In a similar fashion remote operation is possible on my dosimeter, by using... Bluetooth. Hooked to the main microcontroller, there is an UART Bluetooth module packed with its 3.3V regulator. The software running on the atmega8, sends measured dose rate values, via UART (Rx/Tx) to the Bluetooth module.
geiger_dosimeter_bluetooth_pocketmagic.net.1 geiger_dosimeter_bluetooth_pocketmagic.net.2
By doing so, a mobile phone can be used to read the radiation data, from a remote location, without being exposed to what the dosimeter actually measures. Currently I wrote an application for Android phones, that can search nearby bluetooth modules, find the dosimeter, connect to it and display the dose rate, as received via the radio connection. Here is a demo video:

For the Android software, see the bottom of this article.

Showing the Dosimeter on TVR Timisoara

Thanks to Andrei Borosovici, I had the chance to discuss this topic on "Vezi ce-ti doresti" TV Show running on TVR Timisoara. Here is the 14.01.2013 recording, in Romanian:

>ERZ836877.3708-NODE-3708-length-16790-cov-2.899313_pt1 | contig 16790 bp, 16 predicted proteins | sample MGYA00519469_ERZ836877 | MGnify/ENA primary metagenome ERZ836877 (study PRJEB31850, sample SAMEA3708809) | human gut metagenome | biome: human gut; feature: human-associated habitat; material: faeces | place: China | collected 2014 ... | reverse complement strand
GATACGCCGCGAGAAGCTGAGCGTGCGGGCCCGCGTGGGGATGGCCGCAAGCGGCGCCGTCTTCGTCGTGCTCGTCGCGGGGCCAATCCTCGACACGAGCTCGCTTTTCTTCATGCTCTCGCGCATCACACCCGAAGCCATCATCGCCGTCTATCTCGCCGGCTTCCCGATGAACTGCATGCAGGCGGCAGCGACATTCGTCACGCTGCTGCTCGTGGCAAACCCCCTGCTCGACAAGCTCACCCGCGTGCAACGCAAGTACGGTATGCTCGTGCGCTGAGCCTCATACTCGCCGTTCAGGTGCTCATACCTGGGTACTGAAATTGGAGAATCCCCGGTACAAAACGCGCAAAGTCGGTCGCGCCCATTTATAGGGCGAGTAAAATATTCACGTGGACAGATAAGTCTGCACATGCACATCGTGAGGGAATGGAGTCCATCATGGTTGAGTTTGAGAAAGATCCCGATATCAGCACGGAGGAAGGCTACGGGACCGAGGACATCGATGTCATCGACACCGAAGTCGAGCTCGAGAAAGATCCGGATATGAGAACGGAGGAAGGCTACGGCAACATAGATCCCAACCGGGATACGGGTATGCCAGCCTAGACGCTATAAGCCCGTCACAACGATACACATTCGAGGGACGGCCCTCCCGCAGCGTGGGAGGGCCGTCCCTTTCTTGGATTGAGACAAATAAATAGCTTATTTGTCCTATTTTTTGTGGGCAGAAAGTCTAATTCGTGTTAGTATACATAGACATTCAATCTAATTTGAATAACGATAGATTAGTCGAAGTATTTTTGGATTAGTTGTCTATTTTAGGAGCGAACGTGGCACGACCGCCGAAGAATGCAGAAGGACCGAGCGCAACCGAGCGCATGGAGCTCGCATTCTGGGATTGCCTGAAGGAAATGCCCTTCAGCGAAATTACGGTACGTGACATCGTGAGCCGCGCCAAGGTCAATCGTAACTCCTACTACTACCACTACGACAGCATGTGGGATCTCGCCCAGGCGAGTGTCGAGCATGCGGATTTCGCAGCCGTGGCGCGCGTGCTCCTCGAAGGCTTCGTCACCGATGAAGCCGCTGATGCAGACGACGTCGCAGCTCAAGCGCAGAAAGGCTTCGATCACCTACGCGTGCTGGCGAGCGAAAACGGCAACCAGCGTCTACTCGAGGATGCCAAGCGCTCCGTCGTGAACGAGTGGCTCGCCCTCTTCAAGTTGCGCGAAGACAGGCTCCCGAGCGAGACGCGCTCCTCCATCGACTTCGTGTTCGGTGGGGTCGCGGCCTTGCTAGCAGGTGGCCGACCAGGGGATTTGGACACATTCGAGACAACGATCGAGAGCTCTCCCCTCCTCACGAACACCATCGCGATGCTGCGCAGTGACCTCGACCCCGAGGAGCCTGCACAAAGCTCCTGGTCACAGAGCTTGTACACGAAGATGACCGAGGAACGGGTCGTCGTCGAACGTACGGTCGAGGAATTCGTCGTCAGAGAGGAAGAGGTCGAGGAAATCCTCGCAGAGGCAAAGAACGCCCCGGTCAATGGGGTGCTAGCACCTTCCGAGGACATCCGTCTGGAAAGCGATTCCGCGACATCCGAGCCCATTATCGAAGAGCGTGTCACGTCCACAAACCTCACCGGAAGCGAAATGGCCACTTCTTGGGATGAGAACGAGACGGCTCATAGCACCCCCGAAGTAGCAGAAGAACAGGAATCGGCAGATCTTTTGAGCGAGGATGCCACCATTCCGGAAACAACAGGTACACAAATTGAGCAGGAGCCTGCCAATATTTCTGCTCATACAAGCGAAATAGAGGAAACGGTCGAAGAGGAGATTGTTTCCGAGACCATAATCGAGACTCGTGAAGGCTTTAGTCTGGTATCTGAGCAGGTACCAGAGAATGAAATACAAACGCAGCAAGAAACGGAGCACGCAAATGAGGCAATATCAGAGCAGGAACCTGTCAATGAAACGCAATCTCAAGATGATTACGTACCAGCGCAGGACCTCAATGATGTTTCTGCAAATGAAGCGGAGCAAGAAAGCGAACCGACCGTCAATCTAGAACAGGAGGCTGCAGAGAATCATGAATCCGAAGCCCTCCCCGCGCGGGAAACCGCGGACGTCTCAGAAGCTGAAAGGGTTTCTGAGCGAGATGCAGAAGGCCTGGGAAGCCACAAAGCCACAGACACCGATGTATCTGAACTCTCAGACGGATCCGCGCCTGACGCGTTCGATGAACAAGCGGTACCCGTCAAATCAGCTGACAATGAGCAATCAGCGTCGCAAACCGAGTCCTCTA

More on Geiger Counters

Here is a list with must-read resources:
uRadMonitor - a Geiger counter radiation monitoring station (v3.3)
Centronic Geiger Muller tubes
A simple Geiger counter (v3.2)

License

This work is free software, licensed under GPL v2; you can redistribute it and/or modify it under the terms of the GNU General Public License as published by the Free Software Foundation; either version 2 of the License, or (at your option) any later version. For other licensing options, feel free to contact me.
License for using my work

HEX Firmware for the Atmega-8

STS-1 geiger tube: GMD_STS-1
SBM-19 geiger tube: GMD_SBM-19
For changing the firmware to make the dosimeter work with other Geiger tubes, contact me.

Source code and other resources

Eagle SCH and PCB: download
Dosimeter source code: The code is available on Google Code, under GPL. Use it only if you understand the terms of Open Source software distributed under GPL.
You can also download it here.
Optional, if UART Bluetooth module has been added to the dosimeter: Bluetooth Dosimeter Android Application

Here are some variants created by my readers

DREDD Dosimeter
dredd_dosimeter_1 dredd_dosimeter_2 dredd_dosimeter_3 dredd_dosimeter_4

Updates

2013-11-22: black case and software improvements
This device has received an upgrade, improving its functionality by rewriting the code to embed the latest results form the uRADMonitor project. See it here.